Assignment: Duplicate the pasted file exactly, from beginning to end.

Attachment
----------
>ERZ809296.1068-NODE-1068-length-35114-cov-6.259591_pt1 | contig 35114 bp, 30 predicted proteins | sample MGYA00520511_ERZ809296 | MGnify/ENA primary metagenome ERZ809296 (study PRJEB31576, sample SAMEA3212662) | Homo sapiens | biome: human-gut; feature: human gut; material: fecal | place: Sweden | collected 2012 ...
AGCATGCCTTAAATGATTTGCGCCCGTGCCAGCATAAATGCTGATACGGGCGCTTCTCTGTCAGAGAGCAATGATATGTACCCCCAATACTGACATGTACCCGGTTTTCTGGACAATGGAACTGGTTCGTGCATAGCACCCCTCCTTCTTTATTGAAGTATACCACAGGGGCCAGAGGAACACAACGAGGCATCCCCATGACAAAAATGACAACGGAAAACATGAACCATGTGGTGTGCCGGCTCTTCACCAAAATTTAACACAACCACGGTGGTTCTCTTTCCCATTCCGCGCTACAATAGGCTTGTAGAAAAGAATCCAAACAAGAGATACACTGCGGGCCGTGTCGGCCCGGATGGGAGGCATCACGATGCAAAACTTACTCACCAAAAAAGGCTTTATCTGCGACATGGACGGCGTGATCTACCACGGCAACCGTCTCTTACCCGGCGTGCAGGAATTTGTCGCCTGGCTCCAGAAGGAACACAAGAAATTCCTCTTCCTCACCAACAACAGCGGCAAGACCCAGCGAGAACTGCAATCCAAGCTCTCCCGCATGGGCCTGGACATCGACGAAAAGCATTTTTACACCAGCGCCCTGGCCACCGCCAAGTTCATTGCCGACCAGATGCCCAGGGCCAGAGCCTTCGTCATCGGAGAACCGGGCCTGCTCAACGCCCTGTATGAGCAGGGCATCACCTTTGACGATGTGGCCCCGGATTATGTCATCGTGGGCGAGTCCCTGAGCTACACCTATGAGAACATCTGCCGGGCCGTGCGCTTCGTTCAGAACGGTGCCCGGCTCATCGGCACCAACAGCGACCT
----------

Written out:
>ERZ809296.1068-NODE-1068-length-35114-cov-6.259591_pt1 | contig 35114 bp, 30 predicted proteins | sample MGYA00520511_ERZ809296 | MGnify/ENA primary metagenome ERZ809296 (study PRJEB31576, sample SAMEA3212662) | Homo sapiens | biome: human-gut; feature: human gut; material: fecal | place: Sweden | collected 2012 ...
AGCATGCCTTAAATGATTTGCGCCCGTGCCAGCATAAATGCTGATACGGGCGCTTCTCTGTCAGAGAGCAATGATATGTACCCCCAATACTGACATGTACCCGGTTTTCTGGACAATGGAACTGGTTCGTGCATAGCACCCCTCCTTCTTTATTGAAGTATACCACAGGGGCCAGAGGAACACAACGAGGCATCCCCATGACAAAAATGACAACGGAAAACATGAACCATGTGGTGTGCCGGCTCTTCACCAAAATTTAACACAACCACGGTGGTTCTCTTTCCCATTCCGCGCTACAATAGGCTTGTAGAAAAGAATCCAAACAAGAGATACACTGCGGGCCGTGTCGGCCCGGATGGGAGGCATCACGATGCAAAACTTACTCACCAAAAAAGGCTTTATCTGCGACATGGACGGCGTGATCTACCACGGCAACCGTCTCTTACCCGGCGTGCAGGAATTTGTCGCCTGGCTCCAGAAGGAACACAAGAAATTCCTCTTCCTCACCAACAACAGCGGCAAGACCCAGCGAGAACTGCAATCCAAGCTCTCCCGCATGGGCCTGGACATCGACGAAAAGCATTTTTACACCAGCGCCCTGGCCACCGCCAAGTTCATTGCCGACCAGATGCCCAGGGCCAGAGCCTTCGTCATCGGAGAACCGGGCCTGCTCAACGCCCTGTATGAGCAGGGCATCACCTTTGACGATGTGGCCCCGGATTATGTCATCGTGGGCGAGTCCCTGAGCTACACCTATGAGAACATCTGCCGGGCCGTGCGCTTCGTTCAGAACGGTGCCCGGCTCATCGGCACCAACAGCGACCT